Publishing Partner: Cambridge University Press CUP Extra Publisher Login
amazon logo
More Info

New from Oxford University Press!


It's Been Said Before

By Orin Hargraves

It's Been Said Before "examines why certain phrases become clichés and why they should be avoided -- or why they still have life left in them."

New from Cambridge University Press!


Sounds Fascinating

By J. C. Wells

How do you pronounce biopic, synod, and Breughel? - and why? Do our cake and archaic sound the same? Where does the stress go in stalagmite? What's odd about the word epergne? As a finale, the author writes a letter to his 16-year-old self.

Academic Paper

Title: A basic description and analytic treatment of noun clauses in Nigerian Pidgin
Author: Kelechukwu U Lhemere
Email: click here TO access email
Institution: Newcastle University
Linguistic Field: Applied Linguistics; Sociolinguistics; Syntax
Abstract: In this paper I will attempt to describe and analyse noun clauses attested in my data of Nigerian Pidgin English as spoken in the southern Nigerian city of Port Harcourt. It will be shown that in Nigerian Pidgin grammar all noun clauses may optionally begin with the noun clause introducer 'se'. This is the only morphological marking device, which distinguishes noun clauses from other clauses. Also noun clauses in the language occur in one of two syntactic positions following the verb of their superordinate clause: the object position or the adverbial position. A noun clause may also follow an adverbial clause introducer, in which case it can be taken to be part of a larger adverbial clause. As there is little or no evidence in Nigerian Pidgin to make a case for the existence of categories like the ‘copular’, ‘adjective’, or ‘intransitive verb’, hence, the standpoint taken in this paper is to argue that a noun clause that does not occupy the adverbial position can be said to be the syntactic object of the verb of the clause to which it is subordinate. Therefore noun clauses in Nigerian Pidgin may be divided into two categories: object noun clauses and adverbial noun clauses.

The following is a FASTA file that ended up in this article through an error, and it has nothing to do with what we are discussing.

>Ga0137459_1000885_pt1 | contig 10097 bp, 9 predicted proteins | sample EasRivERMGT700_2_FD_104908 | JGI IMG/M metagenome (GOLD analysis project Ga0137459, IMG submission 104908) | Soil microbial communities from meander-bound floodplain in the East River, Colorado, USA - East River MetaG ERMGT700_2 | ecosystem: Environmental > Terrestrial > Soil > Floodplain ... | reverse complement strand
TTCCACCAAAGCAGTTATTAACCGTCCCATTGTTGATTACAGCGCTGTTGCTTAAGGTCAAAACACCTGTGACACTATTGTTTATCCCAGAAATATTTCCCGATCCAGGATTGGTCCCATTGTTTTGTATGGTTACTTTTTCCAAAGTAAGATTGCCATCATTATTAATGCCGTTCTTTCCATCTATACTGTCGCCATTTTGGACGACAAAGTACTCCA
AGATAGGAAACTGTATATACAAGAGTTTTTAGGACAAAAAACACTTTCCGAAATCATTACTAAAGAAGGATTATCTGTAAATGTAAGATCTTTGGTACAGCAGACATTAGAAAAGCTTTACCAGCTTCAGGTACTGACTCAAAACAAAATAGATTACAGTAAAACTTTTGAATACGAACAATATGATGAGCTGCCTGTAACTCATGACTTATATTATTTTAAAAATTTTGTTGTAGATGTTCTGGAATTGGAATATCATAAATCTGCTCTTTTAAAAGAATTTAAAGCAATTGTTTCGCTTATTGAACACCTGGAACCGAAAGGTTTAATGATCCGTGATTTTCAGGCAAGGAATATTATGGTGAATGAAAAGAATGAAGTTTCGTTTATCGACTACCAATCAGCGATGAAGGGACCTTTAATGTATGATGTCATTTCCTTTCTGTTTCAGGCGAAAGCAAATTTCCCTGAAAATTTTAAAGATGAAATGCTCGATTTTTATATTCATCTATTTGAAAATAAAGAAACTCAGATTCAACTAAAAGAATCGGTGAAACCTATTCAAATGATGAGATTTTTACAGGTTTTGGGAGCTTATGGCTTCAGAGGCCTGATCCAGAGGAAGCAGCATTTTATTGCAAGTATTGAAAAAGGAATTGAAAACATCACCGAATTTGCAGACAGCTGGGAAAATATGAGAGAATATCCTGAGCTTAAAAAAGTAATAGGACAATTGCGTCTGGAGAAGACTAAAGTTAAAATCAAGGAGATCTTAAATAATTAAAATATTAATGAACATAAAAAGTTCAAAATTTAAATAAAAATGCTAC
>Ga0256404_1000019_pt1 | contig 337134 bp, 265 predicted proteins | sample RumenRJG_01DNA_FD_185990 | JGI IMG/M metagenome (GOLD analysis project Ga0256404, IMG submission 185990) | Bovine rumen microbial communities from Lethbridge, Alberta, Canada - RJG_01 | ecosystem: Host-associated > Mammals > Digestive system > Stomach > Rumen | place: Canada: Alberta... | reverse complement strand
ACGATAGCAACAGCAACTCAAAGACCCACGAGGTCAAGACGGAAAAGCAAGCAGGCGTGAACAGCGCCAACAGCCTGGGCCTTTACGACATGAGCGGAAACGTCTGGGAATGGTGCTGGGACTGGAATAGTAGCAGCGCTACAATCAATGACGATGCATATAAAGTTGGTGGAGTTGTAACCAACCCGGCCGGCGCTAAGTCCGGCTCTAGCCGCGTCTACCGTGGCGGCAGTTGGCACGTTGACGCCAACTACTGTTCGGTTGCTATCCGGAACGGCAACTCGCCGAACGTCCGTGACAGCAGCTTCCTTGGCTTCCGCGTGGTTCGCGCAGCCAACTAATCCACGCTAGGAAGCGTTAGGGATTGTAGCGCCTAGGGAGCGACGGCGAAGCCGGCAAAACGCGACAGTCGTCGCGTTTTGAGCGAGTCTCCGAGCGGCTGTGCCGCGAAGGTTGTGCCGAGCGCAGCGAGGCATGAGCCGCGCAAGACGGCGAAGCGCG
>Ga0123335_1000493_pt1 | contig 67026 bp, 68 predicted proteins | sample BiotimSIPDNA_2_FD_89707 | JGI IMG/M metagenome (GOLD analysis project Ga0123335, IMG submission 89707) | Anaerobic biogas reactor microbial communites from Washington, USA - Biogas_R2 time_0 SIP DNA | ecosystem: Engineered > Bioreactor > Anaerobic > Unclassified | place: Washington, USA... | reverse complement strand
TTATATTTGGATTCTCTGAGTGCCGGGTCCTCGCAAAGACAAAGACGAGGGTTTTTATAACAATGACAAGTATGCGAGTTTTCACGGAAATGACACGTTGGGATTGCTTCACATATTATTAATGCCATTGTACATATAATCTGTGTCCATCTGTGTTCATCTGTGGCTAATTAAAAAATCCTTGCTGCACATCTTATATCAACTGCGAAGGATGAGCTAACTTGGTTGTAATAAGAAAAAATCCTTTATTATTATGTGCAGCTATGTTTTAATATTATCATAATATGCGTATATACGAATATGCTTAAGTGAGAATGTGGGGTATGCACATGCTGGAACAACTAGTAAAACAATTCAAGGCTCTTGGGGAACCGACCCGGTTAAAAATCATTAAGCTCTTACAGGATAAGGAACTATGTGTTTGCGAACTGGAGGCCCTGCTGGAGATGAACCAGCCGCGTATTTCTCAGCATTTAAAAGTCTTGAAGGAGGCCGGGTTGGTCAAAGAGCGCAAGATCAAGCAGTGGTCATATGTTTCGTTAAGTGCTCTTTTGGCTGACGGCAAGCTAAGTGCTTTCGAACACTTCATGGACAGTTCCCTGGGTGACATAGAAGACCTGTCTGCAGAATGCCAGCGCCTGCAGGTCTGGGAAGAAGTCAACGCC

Type: Individual Paper
Status: Completed
Add a new paper
Return to Academic Papers main page
Return to Directory of Linguists main page